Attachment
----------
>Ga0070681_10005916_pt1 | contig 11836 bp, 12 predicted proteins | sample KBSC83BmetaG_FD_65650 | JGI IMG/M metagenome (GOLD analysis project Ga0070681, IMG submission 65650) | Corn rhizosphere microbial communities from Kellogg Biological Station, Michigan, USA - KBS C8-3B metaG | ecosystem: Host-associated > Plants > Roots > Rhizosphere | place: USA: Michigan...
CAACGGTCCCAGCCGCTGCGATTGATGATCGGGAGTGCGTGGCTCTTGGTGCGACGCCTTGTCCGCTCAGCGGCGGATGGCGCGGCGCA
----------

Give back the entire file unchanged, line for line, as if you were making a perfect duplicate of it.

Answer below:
>Ga0070681_10005916_pt1 | contig 11836 bp, 12 predicted proteins | sample KBSC83BmetaG_FD_65650 | JGI IMG/M metagenome (GOLD analysis project Ga0070681, IMG submission 65650) | Corn rhizosphere microbial communities from Kellogg Biological Station, Michigan, USA - KBS C8-3B metaG | ecosystem: Host-associated > Plants > Roots > Rhizosphere | place: USA: Michigan...
CAACGGTCCCAGCCGCTGCGATTGATGATCGGGAGTGCGTGGCTCTTGGTGCGACGCCTTGTCCGCTCAGCGGCGGATGGCGCGGCGCA